What better day to launch a blog? A Monday in August, schools are out, holidays are being taken, England have won another test series, and here in Yorkshire the sun is beaming down from a blue sky, as it has failed to do for most of the last six weeks. And what better place to launch it from? An impromptu desk in a double-glazed garage, flowers visible through the windows, on the edge of a village where green fields rise to rough moorland on which heather is coming into fragrant bloom.
Time and place, and the interplay of those two parameters, are the raison d’être of this blog. As someone with an amateur interest in natural history, I am fascinated by the detail of the landscapes around us, not merely what exists in them, but how those landscapes work: ecology in the proper, non-political sense. And as someone with a professional interest in archaeology, I want to add the dimension of time to that ecology, to understand how landscapes and ecosystems came to be how they are today, what details and processes they have inherited from the past.
At the risk of making the brain hurt, any landscape, be it rural, urban or whatever else, can be understood in terms of nested scales of time and space. The large spatial scale unpacks into smaller components within each of which there is more detail. A satellite view of this valley shows contrasting patches of green pasture and brown moorland. Within the pastures, different fields will show slight differences in the length, lushness and species of plants, and within any one field there will be the contrasts between the tussocky patch where the voles live and the more open areas where they don’t. Some of that variation will be the legacy of the last few months of grazing, the consequences of cows in this field and sheep in that. Some will be the consequence of two harsh winters, with long periods of snow cover and deep frosts. On a longer timescale, some will reflect earlier farming practices, pre-dating the modern subsidy culture. Longer still, and big differences between the clay soils of the pastures and the sandy soils of the moor reflect the last glacial period, when valley glaciers left thicknesses of till and moraine across the valley floor and sides. In fact, in that satellite image, the green and brown almost map the areas with and without boulder clay cover.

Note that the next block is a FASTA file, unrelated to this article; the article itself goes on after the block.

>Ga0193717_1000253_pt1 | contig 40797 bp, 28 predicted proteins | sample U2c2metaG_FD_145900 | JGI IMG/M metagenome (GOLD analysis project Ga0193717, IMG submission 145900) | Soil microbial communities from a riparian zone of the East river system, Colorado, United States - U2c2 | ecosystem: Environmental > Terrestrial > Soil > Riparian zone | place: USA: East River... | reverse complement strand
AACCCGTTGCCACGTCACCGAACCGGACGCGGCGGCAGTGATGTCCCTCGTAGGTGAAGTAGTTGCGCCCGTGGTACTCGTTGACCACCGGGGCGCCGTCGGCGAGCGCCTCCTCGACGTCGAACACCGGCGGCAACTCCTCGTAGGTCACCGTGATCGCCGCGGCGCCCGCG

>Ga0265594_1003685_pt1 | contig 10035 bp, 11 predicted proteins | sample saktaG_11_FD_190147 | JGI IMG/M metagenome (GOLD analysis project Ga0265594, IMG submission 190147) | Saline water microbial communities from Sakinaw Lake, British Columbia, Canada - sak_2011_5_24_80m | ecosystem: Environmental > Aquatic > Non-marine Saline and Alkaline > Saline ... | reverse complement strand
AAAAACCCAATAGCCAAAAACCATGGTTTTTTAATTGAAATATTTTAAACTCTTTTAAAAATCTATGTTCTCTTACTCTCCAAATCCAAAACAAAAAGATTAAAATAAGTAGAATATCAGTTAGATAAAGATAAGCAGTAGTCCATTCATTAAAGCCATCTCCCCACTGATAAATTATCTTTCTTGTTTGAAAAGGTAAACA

Now, that’s all very well and a bit indulgently complicated. Can’t a chap just enjoy the view without having to analyse it? Yes of course, so don’t be too surprised if blogs on this site rhapsodise about hearing the first willow warbler of spring (much more evocative than a cuckoo), or get carried away with the autumn scent of leafmould and fungi. Too rural? Then mull over the patchwork of colours, sounds and scents that comprise a street market, whether in Skipton or Church Street, London NW1. Too British? Then how about this image: driving along a dirt road in northern Tanzania, we passed a small clearing with a few traditionally-made huts. Around the huts, children played and scrawny chickens scratched. And in the doorway of one of them, a tall, traditionally-dressed man was making a call on his mobile phone. It is an image characteristically of a place – the man’s brightly-coloured clothing was distinctly local in style – and the huts, children and chickens lent it a spurious time-depth, a sense that this is how African village life had ‘always’ been. Then the mobile phone nicely subverted the visual cliché. Different scales of time and place collided and forced a re-think of what might otherwise have been only superficially memorable.
That’s it for this first blog: just an introduction, or an awful warning, depending on your point of view. When I work out how to post photos, subsequent postings should be more visually interesting. Place your bets now on how long it will be before I get side-tracked onto music.
© Terry O’Connor Aug 2011